They are said to be the two greatest female poets of modern Ryukyu and the two authors representing ryūka, Okinawan poetry, with totally different poetic styles of equal greatness. We must take a roundabout way of stating “they are said to be” for their proof of existence, and—from a certain point of view—the evidence of them being ryūka poets are lacking, given that some theories describe Yoshiya as a singer, and Onna as an editor.
At the start of the 20th century, there was a controversial debate on whether Minamoto no Tametomo1 had visited the Ryukyu Kingdom or not. At that time, Iha Fuyu2 claimed that although we have no material to deny the statement, we have the materials to affirm it. I remember being impressed by this comment. I would like to stand here as Iha did. Poems that are said to be their work still remain today, so they did exist, and they must have been the writers of the poems.
According to ryūka researchers, Onna Nabe’s year of birth and death are unknown, though considered to be around 1726. Not everything is evident on the birth and death year of Yoshiya Chiru too, but the Koke no Shita3 by Heshikiya Chobin states that she was born in 1650 and passed away in 1668. Then usually it must be “Yoshiya Chiru and Onna Nabe,” yet it is the opposite. I believe this comes from the tone of their works.
A. Uyubaranu twu miba Umui masu kagami Kajiya chon utsuchi Ugami bushanu
A love of forlorn grows the affection stronger
At least a glimpse of him I wish to see in this mirror
B.Unnadaki agata Satwuga umari jima Muin ushinukiti Kugata nasana
Beyond the mount Onna is my lover’s village
I hope to push away this hindering mountain and draw the village of my lover to my side
The poem A by Yoshiya suffers in smoldering agony, while the poem B by Onna is full of vigor that tries to move even a mountain. There is a clear difference in the figure of these works. If we were to classify them in our familiar way, Manyō-like4—a constellation of poems from peasants to the emperor—or Kokin-like—a selection of works edited by the nobility—then the leading theory is unquestionable: the works of Chiru are Kokin-like in rhetorical and technical aspects, and those of Onna are Manyō-like given the encompassed tolerance. If we were to arrange them like in the textbooks, then naturally B would come before A.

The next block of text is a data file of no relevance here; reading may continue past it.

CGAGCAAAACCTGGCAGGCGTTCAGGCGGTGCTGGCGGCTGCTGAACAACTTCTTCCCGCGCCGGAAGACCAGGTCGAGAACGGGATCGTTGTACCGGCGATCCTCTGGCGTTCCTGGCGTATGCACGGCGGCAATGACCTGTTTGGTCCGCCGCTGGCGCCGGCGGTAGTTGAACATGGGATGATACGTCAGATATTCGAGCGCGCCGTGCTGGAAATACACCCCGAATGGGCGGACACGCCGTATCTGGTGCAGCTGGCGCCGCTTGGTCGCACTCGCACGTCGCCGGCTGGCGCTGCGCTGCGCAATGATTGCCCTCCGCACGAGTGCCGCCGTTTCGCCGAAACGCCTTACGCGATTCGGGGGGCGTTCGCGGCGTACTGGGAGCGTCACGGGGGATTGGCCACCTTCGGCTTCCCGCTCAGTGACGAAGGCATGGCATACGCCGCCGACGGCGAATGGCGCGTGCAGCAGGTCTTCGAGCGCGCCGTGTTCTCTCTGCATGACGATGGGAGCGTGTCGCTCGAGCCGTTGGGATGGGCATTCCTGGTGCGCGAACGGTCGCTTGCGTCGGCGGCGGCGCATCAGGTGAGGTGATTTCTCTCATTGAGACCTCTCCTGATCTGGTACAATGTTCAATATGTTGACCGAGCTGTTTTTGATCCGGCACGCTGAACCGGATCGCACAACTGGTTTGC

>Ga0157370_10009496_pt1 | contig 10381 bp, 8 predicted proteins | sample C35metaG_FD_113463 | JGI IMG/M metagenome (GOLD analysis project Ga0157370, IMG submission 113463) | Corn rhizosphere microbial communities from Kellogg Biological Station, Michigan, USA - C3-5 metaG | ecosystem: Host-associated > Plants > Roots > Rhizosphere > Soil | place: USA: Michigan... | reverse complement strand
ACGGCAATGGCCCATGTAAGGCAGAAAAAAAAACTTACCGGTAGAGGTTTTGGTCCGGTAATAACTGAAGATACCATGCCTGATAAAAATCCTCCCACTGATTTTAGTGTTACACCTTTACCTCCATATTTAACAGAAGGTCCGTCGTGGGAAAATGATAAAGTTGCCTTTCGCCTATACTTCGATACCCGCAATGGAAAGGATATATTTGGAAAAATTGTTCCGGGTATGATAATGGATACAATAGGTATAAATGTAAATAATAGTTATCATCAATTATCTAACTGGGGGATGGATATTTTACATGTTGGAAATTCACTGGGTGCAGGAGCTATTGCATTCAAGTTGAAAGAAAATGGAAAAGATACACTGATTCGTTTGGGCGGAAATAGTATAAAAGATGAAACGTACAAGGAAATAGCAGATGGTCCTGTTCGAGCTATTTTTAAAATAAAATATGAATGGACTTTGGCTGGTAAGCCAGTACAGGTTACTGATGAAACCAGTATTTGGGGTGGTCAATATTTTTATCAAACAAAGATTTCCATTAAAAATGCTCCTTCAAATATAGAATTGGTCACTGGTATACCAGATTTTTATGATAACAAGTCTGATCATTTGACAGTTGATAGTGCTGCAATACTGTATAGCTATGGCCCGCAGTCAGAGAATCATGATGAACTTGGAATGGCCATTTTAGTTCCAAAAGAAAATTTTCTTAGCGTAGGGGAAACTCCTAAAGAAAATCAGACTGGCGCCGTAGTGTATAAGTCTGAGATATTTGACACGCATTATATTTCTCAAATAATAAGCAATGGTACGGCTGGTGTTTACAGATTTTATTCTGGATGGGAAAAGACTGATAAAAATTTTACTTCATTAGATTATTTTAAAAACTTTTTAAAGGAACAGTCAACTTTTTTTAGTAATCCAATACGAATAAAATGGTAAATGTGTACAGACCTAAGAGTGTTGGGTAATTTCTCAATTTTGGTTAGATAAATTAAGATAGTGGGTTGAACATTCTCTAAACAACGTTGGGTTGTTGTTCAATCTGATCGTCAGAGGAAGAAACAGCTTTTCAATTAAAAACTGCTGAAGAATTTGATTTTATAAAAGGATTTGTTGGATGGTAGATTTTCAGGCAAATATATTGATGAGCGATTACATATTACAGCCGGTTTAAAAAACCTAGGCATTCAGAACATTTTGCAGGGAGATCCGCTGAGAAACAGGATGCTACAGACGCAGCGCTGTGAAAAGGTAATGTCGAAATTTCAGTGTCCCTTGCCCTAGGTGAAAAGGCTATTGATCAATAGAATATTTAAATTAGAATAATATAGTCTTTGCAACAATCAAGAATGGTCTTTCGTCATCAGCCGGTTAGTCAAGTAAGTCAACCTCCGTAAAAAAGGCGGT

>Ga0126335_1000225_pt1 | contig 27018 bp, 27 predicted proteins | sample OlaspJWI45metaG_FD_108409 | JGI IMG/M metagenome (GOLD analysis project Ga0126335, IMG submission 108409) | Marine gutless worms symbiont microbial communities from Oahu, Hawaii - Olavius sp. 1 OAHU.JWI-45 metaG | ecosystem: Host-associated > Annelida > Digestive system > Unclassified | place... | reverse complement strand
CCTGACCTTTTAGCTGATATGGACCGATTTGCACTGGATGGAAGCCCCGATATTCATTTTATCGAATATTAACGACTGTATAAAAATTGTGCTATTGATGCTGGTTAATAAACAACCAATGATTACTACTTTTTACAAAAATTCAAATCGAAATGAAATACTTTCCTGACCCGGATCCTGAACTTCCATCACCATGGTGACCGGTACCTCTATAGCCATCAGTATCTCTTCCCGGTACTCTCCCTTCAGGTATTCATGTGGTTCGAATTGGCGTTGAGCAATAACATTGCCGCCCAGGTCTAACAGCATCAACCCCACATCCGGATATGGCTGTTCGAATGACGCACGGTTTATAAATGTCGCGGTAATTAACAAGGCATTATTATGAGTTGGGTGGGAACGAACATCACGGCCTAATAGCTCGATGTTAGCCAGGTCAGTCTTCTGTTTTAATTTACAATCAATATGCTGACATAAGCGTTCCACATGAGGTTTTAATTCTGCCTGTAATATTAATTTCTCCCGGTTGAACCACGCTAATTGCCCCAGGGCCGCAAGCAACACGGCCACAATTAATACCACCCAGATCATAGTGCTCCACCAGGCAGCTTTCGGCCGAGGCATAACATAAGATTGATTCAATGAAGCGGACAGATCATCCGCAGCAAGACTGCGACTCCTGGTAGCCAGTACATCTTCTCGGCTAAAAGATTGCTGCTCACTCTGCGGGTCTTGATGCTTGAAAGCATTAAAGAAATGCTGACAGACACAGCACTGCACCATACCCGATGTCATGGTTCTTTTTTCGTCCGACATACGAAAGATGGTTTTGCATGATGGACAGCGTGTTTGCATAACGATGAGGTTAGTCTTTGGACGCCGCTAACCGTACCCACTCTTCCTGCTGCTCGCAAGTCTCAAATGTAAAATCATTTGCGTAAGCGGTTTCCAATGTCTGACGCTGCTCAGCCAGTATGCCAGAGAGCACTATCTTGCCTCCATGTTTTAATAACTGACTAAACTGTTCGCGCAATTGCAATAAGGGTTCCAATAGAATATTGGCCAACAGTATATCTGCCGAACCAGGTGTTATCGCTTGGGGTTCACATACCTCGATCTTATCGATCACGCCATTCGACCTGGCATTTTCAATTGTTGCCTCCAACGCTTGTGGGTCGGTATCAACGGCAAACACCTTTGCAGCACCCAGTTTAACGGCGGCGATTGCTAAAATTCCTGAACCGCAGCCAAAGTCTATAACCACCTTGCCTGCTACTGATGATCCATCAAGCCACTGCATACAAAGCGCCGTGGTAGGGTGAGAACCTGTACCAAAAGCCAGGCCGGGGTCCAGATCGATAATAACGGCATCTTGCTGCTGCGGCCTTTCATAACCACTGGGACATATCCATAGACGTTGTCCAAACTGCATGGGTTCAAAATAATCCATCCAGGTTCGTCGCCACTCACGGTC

That is strange. Why is the precursor Yoshiya Kokin-like (published around 905) and the aftercomer Onna Manyō-like (published around 780)? Quite interestingly, their works have totally reversed the history of literature. To reveal the trick, this fact owes to the place they lived.
Yoshiya was a courtesan, and the licensed quarters were a kind of salon. From the fact that her lover was said to be an aji, a nobility, who belonged to the intellectuals and practiced poetry, we can presume that Yoshiya was able to learn the poetry of those days before anyone else. Onna was a farmer. She lived in the mountains. The spread of culture inverted the chronology of their works.
Since when did these two ladies come into the spotlight? I could not find any material regarding this question, but an essay was written in 1908 pointing out the resemblance in the words of Victor Hugo and the poems of Yoshiya (“A Passage from a Sickbed Diary” by Iha Fuyu), and another was written in 1911 discussing the ideology of Ralph Waldo Emerson with the works of Onna (“Upon Onna Nabe” by Sueyoshi Ankyo). We can suspect that the rage for these two female poets started to rise around this period.
- Minamoto no Tametomo was a samurai of 12th-century Japan.
- Iha Fuyu is a Okinawan scholar of the 20th century.
- Under the Moss, written around 1725.
- Manyō-shu and Kokin-shu are both classical anthologies of Japanese poems. While the Manyō-shu (around 780) is a collection of poems written by peasants to the emperor, Kokin-shu (around 905) was a selection of works conceived under the order of the emperor.